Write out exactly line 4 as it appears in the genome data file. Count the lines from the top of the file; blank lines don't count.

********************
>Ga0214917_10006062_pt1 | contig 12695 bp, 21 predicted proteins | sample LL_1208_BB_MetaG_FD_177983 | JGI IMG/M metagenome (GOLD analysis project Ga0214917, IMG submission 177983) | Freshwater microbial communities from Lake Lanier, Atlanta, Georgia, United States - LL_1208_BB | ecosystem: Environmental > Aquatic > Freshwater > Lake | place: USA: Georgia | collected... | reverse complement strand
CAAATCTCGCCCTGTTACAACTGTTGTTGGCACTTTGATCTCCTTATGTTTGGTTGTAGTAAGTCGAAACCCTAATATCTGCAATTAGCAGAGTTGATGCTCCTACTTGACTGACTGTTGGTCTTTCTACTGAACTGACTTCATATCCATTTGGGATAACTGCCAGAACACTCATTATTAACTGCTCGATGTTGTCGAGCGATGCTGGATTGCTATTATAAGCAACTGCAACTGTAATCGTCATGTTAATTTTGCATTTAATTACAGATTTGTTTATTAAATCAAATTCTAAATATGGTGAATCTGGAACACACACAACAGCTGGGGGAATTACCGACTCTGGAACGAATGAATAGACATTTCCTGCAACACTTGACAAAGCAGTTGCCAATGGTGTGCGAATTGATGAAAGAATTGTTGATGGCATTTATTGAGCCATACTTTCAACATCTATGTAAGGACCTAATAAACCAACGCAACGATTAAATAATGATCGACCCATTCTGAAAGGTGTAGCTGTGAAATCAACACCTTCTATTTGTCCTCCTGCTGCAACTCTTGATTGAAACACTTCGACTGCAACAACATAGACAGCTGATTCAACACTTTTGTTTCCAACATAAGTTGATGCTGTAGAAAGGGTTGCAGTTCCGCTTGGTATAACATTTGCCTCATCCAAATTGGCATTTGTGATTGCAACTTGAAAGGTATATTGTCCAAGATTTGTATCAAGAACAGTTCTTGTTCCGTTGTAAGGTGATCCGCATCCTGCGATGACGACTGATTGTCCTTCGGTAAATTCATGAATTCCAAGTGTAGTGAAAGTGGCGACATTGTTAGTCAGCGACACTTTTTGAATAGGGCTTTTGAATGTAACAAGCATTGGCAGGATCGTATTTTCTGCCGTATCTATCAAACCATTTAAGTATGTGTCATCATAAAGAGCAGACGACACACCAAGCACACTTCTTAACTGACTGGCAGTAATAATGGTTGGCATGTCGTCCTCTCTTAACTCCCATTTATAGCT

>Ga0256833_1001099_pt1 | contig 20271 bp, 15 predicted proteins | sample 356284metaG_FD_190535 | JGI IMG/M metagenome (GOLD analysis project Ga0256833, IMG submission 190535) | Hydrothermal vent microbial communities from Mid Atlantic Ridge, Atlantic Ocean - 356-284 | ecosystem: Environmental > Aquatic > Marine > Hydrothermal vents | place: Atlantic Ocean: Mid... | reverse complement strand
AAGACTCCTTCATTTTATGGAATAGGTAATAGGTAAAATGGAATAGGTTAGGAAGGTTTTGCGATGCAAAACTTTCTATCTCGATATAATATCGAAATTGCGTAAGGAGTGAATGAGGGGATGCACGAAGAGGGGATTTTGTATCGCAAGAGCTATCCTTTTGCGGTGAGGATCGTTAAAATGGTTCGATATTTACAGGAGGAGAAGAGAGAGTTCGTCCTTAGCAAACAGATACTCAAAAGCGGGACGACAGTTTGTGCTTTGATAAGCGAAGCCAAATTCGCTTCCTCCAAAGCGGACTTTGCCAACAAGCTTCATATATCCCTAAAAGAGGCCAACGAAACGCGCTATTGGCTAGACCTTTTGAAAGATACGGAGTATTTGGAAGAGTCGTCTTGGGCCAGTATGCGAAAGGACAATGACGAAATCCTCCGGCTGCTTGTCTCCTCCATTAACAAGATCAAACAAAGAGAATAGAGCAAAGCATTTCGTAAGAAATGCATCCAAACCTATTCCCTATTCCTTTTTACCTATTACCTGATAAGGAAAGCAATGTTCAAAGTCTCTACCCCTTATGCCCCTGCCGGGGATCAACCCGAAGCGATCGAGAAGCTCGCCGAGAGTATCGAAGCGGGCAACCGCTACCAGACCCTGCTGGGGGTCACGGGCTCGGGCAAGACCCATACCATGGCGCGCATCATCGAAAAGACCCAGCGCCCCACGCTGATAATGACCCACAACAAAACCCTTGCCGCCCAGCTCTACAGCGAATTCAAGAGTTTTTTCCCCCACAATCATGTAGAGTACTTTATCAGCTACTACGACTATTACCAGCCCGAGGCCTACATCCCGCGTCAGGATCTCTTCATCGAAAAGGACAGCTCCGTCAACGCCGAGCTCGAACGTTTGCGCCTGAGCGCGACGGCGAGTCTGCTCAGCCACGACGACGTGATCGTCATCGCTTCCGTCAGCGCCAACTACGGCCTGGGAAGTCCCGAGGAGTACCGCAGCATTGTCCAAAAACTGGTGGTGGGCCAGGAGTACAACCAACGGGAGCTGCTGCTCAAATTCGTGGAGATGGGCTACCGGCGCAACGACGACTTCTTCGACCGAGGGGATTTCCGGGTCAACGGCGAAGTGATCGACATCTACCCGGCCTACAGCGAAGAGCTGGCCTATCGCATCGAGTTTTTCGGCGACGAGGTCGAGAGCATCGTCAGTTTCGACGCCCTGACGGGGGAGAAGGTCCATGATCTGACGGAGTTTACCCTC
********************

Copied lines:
AAGACTCCTTCATTTTATGGAATAGGTAATAGGTAAAATGGAATAGGTTAGGAAGGTTTTGCGATGCAAAACTTTCTATCTCGATATAATATCGAAATTGCGTAAGGAGTGAATGAGGGGATGCACGAAGAGGGGATTTTGTATCGCAAGAGCTATCCTTTTGCGGTGAGGATCGTTAAAATGGTTCGATATTTACAGGAGGAGAAGAGAGAGTTCGTCCTTAGCAAACAGATACTCAAAAGCGGGACGACAGTTTGTGCTTTGATAAGCGAAGCCAAATTCGCTTCCTCCAAAGCGGACTTTGCCAACAAGCTTCATATATCCCTAAAAGAGGCCAACGAAACGCGCTATTGGCTAGACCTTTTGAAAGATACGGAGTATTTGGAAGAGTCGTCTTGGGCCAGTATGCGAAAGGACAATGACGAAATCCTCCGGCTGCTTGTCTCCTCCATTAACAAGATCAAACAAAGAGAATAGAGCAAAGCATTTCGTAAGAAATGCATCCAAACCTATTCCCTATTCCTTTTTACCTATTACCTGATAAGGAAAGCAATGTTCAAAGTCTCTACCCCTTATGCCCCTGCCGGGGATCAACCCGAAGCGATCGAGAAGCTCGCCGAGAGTATCGAAGCGGGCAACCGCTACCAGACCCTGCTGGGGGTCACGGGCTCGGGCAAGACCCATACCATGGCGCGCATCATCGAAAAGACCCAGCGCCCCACGCTGATAATGACCCACAACAAAACCCTTGCCGCCCAGCTCTACAGCGAATTCAAGAGTTTTTTCCCCCACAATCATGTAGAGTACTTTATCAGCTACTACGACTATTACCAGCCCGAGGCCTACATCCCGCGTCAGGATCTCTTCATCGAAAAGGACAGCTCCGTCAACGCCGAGCTCGAACGTTTGCGCCTGAGCGCGACGGCGAGTCTGCTCAGCCACGACGACGTGATCGTCATCGCTTCCGTCAGCGCCAACTACGGCCTGGGAAGTCCCGAGGAGTACCGCAGCATTGTCCAAAAACTGGTGGTGGGCCAGGAGTACAACCAACGGGAGCTGCTGCTCAAATTCGTGGAGATGGGCTACCGGCGCAACGACGACTTCTTCGACCGAGGGGATTTCCGGGTCAACGGCGAAGTGATCGACATCTACCCGGCCTACAGCGAAGAGCTGGCCTATCGCATCGAGTTTTTCGGCGACGAGGTCGAGAGCATCGTCAGTTTCGACGCCCTGACGGGGGAGAAGGTCCATGATCTGACGGAGTTTACCCTC